Recently, a friend of mine sent out a group text from the airport. The text was a photo of a man in the security line wearing this t-shirt. In case you can't see it, the shirt says, "Big Johnson Contractors" and at the bottom it reads, "Don't stop until you get drilled, nailed, and hammered."
My friend's text said, "Yikes. Would you hire?"
Another friend replied, "I love that someone designed that shirt, and was like, yeah, let's sell it. Eek."
My friend answered, "It feels like their whole business model."
I looked up Big Johnson's Contracting and discovered that rather than one really inappropriate contractor, it's a whole line of tshirts that were a big thing in the 90s, but still sell today. The shirts advertise fictitious companies—there's Big Johnson's Plumbing, Big Johnson's Lawn Care and so on. They all show women with massive, cartoony breasts and a super sexual tagline at the bottom.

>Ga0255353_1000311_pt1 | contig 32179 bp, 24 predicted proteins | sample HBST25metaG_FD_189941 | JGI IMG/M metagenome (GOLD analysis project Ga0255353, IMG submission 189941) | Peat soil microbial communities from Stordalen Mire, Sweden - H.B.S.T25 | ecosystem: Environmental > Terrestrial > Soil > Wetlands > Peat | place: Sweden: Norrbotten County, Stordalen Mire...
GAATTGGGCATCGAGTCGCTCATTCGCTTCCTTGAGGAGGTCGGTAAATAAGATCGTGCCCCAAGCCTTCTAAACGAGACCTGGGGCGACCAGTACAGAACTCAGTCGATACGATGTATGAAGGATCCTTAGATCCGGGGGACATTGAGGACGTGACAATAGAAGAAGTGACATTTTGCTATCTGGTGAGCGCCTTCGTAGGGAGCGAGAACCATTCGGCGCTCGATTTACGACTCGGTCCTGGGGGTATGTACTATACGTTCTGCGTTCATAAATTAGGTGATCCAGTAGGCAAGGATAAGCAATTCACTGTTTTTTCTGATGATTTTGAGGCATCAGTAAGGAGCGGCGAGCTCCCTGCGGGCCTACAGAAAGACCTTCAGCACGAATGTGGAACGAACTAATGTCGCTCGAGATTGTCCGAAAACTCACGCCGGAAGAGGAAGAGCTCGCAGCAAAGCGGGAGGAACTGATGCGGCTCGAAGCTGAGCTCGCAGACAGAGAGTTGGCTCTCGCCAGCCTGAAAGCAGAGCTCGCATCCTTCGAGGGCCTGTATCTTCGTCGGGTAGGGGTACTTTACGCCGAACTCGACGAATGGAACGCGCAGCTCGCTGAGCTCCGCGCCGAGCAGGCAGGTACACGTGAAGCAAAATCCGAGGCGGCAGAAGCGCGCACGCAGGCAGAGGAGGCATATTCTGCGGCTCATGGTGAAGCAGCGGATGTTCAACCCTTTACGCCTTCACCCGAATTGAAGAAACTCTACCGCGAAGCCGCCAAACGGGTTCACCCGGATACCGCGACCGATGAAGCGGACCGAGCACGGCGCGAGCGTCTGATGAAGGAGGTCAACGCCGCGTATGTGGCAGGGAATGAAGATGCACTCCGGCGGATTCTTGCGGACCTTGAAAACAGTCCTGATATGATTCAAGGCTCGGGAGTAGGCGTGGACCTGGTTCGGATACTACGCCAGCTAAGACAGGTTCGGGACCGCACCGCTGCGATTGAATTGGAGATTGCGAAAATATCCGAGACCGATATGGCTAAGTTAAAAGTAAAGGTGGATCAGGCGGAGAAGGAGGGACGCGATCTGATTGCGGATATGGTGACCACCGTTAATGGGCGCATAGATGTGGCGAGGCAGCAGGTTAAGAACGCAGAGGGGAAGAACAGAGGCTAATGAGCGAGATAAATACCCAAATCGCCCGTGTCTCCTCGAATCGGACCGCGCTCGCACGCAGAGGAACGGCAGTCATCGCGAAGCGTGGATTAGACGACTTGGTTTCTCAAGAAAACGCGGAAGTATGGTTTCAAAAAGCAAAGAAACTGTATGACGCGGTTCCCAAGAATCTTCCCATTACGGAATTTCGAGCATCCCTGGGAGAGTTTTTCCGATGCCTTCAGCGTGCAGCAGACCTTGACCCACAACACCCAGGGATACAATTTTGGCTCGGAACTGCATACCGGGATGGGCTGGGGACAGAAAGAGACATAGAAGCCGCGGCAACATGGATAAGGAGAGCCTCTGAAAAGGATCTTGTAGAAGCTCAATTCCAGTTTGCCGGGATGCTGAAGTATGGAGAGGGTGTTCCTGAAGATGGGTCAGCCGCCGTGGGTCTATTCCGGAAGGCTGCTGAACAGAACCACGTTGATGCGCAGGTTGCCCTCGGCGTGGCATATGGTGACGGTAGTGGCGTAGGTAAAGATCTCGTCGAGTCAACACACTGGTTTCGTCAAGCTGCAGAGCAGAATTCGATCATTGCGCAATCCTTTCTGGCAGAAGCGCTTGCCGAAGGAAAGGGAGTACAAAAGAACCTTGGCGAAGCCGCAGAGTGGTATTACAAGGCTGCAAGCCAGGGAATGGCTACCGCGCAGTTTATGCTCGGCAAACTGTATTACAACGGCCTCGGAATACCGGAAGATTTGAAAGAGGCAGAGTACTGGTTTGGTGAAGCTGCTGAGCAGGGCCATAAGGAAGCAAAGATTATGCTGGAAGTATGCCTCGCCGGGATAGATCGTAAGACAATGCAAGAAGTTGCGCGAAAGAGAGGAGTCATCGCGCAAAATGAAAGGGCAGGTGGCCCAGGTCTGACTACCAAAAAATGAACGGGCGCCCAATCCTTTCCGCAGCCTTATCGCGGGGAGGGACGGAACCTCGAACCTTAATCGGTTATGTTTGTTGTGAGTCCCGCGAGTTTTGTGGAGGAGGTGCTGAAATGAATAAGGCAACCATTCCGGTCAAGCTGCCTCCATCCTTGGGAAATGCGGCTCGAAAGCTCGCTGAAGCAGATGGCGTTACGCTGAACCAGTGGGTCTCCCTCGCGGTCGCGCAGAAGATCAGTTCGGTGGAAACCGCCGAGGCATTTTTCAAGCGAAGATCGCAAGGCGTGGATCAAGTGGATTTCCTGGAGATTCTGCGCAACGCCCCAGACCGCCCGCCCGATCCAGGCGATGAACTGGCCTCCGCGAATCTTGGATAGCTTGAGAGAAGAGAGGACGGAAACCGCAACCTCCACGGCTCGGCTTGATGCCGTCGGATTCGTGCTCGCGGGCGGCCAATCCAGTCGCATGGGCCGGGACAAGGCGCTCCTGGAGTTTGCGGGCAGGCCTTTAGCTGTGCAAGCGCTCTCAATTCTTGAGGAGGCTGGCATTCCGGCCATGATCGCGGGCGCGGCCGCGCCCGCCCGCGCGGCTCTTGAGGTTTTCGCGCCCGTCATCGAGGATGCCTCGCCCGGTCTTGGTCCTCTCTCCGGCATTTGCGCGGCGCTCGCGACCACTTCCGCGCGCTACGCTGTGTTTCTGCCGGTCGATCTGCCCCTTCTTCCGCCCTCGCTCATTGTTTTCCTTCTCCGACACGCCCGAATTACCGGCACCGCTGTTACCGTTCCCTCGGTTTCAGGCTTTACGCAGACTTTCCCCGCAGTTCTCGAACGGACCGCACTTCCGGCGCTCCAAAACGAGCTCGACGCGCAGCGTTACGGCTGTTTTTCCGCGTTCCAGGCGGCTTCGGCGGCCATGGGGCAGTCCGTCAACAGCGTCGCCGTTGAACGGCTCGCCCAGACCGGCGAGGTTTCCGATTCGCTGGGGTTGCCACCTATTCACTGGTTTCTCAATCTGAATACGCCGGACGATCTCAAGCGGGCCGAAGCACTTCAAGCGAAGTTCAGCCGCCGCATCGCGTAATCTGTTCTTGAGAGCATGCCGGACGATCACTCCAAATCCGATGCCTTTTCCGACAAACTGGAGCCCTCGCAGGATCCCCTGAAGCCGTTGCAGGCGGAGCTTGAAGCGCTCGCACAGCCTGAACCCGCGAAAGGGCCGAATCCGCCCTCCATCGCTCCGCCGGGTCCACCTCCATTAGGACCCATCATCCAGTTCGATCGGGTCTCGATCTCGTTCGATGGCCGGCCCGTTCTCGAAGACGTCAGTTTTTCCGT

I had never heard of Big Johnson and neither had my friends. All of them assumed it was a real company. That made me start thinking.
Why did the brains behind Big Johnson decide to parody certain industries while leaving others alone. There is no Big Johnson Financial Advisors t-shirt, or Big Johnson Occupational Therapy.
It's because the industries chosen already have a certain image and Big Johnson is capitalizing on that. The shirts don't offend me—I'm thicker skinned than that—but it's disappointing that after tens of thousands of remodelers work for decades to professionalize the industry's image, my friends still assume that the shirt was real.
Remodeling has come a long way since the mid 90s, but clearly we still have a way to go.